So why, if the proposal is largely industry-friendly, does the EU's February announcement lay such emphasis on public consultation and on public interest? A clue may be found in a comment from EFPIA: "Current negative opinion regarding pharmaceutical companies and regulatory agencies underlines the need for better communication between industry and regulators, and with the media, patient organizations, professional interest groups, and the public on topics associated with the safety of medicines." Decoded, this observation more or less implies that public opinion does matter, because if it is ignored, it can easily become inflamed, and then lead to more draconian controls not only on pharmacovigilance but on clinical trials and authorization in general.
The possibility of such a shift is illustrated by some of the other responses to the public consultation—notably from consumer and health activist organizations. Health Action International (HAI) Europe, for instance, accused the current European pharmacovigilance system not only of weakness but of helping "to sustain the illusion that drug benefits to health hugely outweigh the harms." Penned by inveterate critics of the drug industry, including Charles Medawar and Andrew Herxheimer, the HAI contribution claims that "the present drug regulatory posture involves abuse, by default, of both scientific and democratic first principles," with collusion between regulators and industry, and negligence of broader health issues. It urges immediate involvement in EU regulation of officials who are more health conscious, and less industry conscious.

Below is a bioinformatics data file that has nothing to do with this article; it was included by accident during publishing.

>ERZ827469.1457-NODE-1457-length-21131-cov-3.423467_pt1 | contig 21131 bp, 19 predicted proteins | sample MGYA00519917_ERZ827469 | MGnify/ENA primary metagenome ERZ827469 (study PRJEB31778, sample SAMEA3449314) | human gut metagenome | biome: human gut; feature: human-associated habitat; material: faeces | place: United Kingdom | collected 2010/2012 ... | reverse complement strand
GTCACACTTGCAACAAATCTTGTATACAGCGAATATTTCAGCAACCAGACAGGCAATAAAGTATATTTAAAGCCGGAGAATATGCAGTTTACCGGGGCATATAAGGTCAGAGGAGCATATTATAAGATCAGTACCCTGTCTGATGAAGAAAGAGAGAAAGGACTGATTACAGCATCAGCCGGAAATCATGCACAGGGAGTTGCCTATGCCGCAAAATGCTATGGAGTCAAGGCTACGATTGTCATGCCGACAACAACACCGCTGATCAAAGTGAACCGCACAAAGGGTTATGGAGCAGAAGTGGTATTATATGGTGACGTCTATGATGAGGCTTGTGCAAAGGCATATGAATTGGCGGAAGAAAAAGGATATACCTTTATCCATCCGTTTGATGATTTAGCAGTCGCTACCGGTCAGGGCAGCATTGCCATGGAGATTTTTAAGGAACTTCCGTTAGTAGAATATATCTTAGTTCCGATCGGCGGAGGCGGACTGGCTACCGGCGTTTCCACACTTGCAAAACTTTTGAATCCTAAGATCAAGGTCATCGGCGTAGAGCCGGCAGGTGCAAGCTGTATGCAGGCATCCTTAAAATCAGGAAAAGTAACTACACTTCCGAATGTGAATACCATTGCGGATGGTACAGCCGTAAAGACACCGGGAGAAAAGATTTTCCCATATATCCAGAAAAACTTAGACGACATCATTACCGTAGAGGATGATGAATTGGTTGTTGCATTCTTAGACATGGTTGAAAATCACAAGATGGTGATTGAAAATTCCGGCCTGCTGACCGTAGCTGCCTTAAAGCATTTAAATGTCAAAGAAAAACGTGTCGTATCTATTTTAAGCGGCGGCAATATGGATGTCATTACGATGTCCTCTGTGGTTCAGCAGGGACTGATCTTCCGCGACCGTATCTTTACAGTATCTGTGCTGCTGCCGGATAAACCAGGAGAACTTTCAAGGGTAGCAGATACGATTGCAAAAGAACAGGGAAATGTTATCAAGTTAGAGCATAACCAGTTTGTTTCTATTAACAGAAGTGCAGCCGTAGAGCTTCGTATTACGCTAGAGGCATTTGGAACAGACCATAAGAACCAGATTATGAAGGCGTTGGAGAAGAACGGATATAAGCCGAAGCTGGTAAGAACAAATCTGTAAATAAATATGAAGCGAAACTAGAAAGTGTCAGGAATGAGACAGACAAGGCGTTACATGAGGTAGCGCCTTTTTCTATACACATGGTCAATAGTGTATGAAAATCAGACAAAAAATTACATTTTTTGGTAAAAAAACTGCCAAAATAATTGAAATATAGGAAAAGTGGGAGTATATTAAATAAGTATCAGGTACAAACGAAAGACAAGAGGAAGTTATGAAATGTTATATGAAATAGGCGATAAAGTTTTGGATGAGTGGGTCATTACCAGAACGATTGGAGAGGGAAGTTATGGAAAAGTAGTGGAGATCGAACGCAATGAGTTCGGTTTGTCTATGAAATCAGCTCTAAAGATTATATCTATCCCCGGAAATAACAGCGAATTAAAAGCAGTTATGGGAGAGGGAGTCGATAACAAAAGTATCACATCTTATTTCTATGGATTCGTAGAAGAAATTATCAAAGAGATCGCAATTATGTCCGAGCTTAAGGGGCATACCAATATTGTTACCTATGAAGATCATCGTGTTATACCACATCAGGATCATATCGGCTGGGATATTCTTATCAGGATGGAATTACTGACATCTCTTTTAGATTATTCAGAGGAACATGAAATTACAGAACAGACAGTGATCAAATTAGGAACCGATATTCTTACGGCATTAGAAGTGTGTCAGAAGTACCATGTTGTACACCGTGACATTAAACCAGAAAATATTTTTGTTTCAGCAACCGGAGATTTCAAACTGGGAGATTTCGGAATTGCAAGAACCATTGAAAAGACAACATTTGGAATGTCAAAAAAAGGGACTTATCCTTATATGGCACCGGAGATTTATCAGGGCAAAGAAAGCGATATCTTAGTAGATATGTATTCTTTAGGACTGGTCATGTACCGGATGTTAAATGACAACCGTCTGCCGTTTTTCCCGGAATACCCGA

Such critical comments form only a minority of the inputs to the consultation, but a powerful minority nonetheless, and a potential impediment to the passage of legislation which would simplify the EU rules of pharmacovigilance. EU officials are well aware of the intrinsic volatility of the European legislative process, in which public opinion can often be easily roused when legislation becomes labeled as pro-industry and antipublic. In this case, it seems that an official attempt is being made to head off negative sentiment at the earliest stage, by presenting this largely industry-friendly initiative as primarily citizen friendly. Whether this rather frail subterfuge will have its desired effect remains to be seen. But the fact that the attempt is being made demonstrates in itself that, in many respects, vox populi is already becoming vox dei.
Peter O'Donnell is a freelance journalist who specializes in European health affairs and is based in Brussels, Belgium.